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John O'Neal interview, Part 3
John O'Neal discusses the historical legacy of the Civil rights Movement, offering his view that the "people make history" and that the legacy of the Movement is in everyday people instead of its leaders. He adds that by doing a lot of historical theater lately he has been afforded the necessary "time and distance" to interpret that history. Rogers asks about his closest relationships during the 1960s, and O'Neal answers by saying that his strongest Civil rights-era friendships are more familial in nature, and that these connections continue to afford him access. He names Ed Brown and Julian Bond as two of his closer friends, though adding that the latter has "low-roaded it" in his more recent years. He also names Lolis Elie, adding "there's something like loyalty and friendship in this provincial town." He adds that when he travels he tries to stay with "Movement folk." O'Neal continues that "work has a dominating impact on your life and not friendship have a dominating impact on your work... work has a leading role, and some people try to function as if that's not so." The interview closes by him mentioning how his professional work interferes with his personal lives. Note: O'Neal's interviews are interrupted throughout as he instructs his young children on how to file and collate his office papers.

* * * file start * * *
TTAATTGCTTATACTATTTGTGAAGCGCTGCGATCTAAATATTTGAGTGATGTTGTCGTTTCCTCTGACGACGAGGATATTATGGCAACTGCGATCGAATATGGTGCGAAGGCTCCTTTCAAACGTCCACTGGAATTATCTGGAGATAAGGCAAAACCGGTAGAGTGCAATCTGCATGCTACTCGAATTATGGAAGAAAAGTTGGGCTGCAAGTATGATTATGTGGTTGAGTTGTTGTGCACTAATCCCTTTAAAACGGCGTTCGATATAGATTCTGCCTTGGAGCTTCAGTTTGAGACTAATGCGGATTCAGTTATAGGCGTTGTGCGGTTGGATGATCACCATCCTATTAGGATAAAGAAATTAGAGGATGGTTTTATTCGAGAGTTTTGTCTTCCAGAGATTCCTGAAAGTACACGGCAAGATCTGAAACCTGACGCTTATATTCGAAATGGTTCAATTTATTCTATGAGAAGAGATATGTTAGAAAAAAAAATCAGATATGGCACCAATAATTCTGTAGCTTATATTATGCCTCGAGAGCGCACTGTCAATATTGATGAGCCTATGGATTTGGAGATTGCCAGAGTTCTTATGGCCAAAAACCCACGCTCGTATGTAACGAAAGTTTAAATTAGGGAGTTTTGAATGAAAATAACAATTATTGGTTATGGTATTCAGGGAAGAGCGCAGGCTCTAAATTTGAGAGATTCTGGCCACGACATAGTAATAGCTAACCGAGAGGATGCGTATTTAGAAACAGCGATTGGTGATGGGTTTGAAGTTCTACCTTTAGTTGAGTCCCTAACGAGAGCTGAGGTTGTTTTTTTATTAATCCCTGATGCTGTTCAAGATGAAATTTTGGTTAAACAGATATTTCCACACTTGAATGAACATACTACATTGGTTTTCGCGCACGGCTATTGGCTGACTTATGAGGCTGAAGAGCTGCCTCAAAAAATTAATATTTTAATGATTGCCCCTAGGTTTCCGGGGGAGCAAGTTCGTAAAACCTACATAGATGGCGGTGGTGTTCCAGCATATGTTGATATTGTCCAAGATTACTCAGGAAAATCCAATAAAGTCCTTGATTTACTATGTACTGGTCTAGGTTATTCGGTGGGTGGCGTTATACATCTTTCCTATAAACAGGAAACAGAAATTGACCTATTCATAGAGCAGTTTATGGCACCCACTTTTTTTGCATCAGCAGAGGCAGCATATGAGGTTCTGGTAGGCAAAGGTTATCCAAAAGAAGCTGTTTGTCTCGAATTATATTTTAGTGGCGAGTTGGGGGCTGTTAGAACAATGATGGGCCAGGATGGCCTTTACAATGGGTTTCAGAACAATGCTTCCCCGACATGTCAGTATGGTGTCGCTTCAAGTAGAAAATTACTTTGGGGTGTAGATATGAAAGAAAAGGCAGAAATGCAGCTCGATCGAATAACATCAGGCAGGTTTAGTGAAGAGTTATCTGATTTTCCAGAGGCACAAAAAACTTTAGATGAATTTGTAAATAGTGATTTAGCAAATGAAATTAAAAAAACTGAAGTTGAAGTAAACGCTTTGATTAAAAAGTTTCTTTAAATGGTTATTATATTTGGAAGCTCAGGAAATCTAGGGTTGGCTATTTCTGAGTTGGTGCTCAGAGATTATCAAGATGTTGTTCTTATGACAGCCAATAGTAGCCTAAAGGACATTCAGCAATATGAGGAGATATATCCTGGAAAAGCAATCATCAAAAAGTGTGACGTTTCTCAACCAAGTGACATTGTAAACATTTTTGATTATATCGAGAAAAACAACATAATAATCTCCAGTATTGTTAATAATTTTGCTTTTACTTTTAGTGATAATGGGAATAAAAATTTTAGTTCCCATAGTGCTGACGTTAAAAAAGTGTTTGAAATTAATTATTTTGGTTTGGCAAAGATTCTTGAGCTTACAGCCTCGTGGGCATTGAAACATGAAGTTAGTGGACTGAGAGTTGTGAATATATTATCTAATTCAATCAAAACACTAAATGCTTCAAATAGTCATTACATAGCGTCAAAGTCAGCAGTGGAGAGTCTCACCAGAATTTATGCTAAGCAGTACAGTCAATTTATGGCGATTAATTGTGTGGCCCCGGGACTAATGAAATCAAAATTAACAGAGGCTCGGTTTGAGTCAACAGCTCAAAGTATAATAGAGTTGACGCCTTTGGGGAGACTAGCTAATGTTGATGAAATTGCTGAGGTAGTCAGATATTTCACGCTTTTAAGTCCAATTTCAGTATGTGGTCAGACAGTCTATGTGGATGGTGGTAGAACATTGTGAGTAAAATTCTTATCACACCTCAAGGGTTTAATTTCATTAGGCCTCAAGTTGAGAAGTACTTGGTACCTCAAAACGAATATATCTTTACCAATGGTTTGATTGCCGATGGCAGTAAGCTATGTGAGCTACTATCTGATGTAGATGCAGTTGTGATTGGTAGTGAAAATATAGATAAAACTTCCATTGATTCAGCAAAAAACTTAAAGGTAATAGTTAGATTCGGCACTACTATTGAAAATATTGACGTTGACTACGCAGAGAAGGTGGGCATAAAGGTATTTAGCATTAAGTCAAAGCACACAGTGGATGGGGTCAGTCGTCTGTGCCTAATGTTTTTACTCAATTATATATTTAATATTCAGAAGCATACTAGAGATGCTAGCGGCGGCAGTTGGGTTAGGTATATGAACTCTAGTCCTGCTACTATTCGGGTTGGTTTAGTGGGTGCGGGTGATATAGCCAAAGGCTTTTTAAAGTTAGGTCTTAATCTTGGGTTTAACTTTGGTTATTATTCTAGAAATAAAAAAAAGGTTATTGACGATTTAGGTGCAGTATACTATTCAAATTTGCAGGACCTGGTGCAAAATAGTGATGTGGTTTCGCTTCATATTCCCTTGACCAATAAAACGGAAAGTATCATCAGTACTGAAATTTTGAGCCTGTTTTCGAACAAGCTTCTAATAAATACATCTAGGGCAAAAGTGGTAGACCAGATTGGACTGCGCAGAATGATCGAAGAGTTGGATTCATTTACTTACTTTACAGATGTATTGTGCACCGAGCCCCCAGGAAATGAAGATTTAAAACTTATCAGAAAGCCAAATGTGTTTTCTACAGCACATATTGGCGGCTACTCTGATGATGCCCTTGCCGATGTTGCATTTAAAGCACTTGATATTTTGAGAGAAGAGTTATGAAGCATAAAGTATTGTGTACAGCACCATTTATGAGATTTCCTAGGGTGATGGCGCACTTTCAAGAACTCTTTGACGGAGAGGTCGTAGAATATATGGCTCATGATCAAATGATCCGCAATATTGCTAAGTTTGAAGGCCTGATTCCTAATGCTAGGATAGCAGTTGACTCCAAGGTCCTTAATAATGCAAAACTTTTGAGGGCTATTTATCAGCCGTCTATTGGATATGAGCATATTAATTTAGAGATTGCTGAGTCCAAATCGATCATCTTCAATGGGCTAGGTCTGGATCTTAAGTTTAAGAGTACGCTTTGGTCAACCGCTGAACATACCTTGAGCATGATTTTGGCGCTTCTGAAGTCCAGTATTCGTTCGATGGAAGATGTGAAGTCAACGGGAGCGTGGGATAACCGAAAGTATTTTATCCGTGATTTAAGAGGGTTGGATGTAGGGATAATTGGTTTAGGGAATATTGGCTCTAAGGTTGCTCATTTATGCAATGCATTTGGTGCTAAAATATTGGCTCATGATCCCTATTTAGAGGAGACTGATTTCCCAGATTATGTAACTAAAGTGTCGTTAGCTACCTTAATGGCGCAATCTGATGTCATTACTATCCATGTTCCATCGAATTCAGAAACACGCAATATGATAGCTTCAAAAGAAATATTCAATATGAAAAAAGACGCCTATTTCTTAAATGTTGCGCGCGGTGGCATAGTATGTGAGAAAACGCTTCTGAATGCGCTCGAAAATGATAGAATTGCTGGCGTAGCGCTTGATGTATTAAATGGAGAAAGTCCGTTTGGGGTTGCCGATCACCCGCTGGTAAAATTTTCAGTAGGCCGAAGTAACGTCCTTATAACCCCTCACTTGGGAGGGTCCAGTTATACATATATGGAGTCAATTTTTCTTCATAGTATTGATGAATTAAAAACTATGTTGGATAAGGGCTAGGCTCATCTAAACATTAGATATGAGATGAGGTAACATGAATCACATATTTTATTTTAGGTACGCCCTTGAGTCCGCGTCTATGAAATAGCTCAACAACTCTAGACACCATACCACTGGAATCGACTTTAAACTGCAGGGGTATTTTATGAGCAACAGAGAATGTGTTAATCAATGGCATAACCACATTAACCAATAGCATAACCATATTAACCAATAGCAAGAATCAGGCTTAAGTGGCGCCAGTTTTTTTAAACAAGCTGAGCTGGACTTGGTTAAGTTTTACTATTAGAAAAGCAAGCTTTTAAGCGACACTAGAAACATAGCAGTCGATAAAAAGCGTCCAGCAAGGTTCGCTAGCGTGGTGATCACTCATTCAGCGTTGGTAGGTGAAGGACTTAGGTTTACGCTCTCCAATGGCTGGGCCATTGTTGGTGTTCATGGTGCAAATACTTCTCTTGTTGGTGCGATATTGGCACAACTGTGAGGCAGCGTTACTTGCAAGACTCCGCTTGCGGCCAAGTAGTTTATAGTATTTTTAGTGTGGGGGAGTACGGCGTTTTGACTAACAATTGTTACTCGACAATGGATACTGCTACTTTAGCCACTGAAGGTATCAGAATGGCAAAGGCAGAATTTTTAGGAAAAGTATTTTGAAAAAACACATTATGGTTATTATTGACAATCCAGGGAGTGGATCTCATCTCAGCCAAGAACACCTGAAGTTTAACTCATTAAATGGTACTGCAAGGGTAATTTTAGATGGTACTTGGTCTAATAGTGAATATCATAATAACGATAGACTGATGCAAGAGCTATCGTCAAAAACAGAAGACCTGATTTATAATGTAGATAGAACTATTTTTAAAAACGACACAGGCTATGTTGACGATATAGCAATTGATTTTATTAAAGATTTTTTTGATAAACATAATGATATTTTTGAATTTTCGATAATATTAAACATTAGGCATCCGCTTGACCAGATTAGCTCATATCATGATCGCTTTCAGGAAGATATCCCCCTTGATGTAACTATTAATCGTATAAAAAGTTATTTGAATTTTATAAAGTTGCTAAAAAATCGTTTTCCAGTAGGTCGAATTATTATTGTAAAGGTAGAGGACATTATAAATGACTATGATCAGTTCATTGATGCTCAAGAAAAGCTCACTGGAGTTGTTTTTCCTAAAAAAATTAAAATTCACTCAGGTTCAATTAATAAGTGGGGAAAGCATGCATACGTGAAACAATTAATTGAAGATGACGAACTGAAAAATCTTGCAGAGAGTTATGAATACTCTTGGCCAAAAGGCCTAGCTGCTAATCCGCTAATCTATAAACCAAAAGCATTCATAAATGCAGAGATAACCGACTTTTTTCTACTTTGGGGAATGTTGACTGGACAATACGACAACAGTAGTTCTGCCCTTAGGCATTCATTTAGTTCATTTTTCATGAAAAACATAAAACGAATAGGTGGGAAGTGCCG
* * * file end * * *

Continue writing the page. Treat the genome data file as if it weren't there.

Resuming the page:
Amistad Research Center
Box 7, Item 10, Side 1, Kim Lacy Rogers collection, Amistad Research Center at Tulane University, New Orleans, Louisiana
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